But which is it? I’m a rabid support of free speech. Even in cases where I hate the subject and wish others weren’t writing/painting/singing about it in an attempt to raise even more supporters, I deal with it because I see it as a necessary part of supporting the right to free speech. But how far is too far? Most journalism students learned the case of Schenck v. United States where the phrase “clear and present danger” was first used (speech should be free unless it creates a clear and present danger to others). This can be stretched to fit anyone’s argument (for or against), but we must think about it in moments like these, even just a little. And maybe Loughner’s shooting had nothing to do with Tea Party rhetoric. Maybe he is just a psychotic killer and not a psychotic killer that’s also a Tea Party member (Jacob Weisberg tackled the idea that Loughner may have been influenced by both mental illness and political rhetoric on Slate.com, calling it “politically tinged schizophrenia” while David Greenberg labeled Loughner a political assassin.). The question still remains: How are we going to deal with a society that seems to be growing ever more hateful and outraged and a political system that purposely taps into that rage to push agendas only to back away and say “no, he was just crazy” when it blows up in their faces? I say these things, but then the hairs on my back stand on end when I realize I’m pushing to limit speech that is used in many situations (political campaigns, sports games, etc.). Maybe I’m just looking for a big group or movement to blame, something on which I can take out my anger when I see the faces of the innocent dead on web pages.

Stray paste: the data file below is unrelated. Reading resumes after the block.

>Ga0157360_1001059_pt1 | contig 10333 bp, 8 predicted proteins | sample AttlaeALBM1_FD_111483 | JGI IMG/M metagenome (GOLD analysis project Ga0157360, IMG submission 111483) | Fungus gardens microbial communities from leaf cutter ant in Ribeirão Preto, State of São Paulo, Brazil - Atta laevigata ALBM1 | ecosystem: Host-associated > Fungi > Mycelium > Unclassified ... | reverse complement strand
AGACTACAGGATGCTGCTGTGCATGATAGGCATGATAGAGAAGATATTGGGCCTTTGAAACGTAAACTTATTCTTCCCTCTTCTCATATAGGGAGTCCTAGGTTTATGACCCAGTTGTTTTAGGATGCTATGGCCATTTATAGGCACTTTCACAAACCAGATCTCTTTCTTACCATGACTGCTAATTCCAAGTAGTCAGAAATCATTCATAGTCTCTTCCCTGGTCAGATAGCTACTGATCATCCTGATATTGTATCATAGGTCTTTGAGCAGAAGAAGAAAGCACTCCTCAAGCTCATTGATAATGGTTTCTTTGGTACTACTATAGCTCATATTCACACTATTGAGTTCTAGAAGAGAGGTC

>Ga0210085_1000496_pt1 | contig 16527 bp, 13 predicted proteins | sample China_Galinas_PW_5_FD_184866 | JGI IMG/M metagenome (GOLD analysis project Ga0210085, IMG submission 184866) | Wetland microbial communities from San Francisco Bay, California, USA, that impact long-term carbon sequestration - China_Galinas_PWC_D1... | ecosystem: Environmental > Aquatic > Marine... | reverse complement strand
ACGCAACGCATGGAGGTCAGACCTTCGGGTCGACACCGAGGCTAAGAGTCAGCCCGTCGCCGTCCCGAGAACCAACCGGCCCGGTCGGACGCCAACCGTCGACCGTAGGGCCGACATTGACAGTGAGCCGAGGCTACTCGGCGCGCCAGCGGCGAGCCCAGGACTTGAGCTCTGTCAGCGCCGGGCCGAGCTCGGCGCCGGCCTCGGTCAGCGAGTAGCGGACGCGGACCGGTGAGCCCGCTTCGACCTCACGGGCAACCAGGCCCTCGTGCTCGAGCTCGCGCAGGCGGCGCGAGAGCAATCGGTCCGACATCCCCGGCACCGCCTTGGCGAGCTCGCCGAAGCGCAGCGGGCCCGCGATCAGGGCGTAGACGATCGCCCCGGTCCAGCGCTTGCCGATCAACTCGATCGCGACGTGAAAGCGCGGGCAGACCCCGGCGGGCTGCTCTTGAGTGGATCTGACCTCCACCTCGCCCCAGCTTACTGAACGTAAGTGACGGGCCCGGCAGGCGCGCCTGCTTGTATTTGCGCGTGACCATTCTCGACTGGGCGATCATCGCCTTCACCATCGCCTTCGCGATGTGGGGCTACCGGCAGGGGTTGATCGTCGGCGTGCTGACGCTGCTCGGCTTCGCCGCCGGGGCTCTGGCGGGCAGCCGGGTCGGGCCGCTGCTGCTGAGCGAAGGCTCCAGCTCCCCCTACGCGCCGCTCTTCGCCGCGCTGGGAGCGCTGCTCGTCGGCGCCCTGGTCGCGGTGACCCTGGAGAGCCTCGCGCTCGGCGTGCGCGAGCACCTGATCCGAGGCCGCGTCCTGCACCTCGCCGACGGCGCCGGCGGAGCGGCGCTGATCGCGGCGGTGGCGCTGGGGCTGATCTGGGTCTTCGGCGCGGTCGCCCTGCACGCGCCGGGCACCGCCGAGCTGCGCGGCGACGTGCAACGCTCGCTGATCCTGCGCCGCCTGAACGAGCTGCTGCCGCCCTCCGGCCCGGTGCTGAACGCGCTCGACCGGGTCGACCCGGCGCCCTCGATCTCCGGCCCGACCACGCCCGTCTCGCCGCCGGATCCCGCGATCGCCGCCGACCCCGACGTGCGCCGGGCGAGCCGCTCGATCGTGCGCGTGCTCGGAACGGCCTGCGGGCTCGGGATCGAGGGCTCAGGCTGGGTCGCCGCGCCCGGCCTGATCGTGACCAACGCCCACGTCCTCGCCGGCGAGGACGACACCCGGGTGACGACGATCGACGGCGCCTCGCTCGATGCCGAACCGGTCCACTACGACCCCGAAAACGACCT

Blaming something big and without a face is easy…looking inside ourselves to see what we could have done to prevent this is not. As a teacher it’s my job to reach out and support my students – all of them – even when there are so many I can’t seem to find the bottom of the grading pile. And especially those students that seem to be on the fringe, getting lost in their own thoughts and shameful memories, bullied by students for being so damn different. This isn’t to say that it’s always the “weird kid” that ends up going on a murderous rampage, but it doesn’t hurt to care for those students and show them they aren’t alone in whatever they might be dealing with at home or just in their own heads. As news sources try to find explanations for an unthinkable event we will no doubt learn more about Jared. He already has a pretty clear digital footprint that should have been a warning to someone, but it’s hard to tell in a world where anyone can upload anything, where insanity and fringe behavior are rewarded with more hits and views. Loughner is getting lots of views and hits right now, but the warning signs are lost on viewers. It’s too late.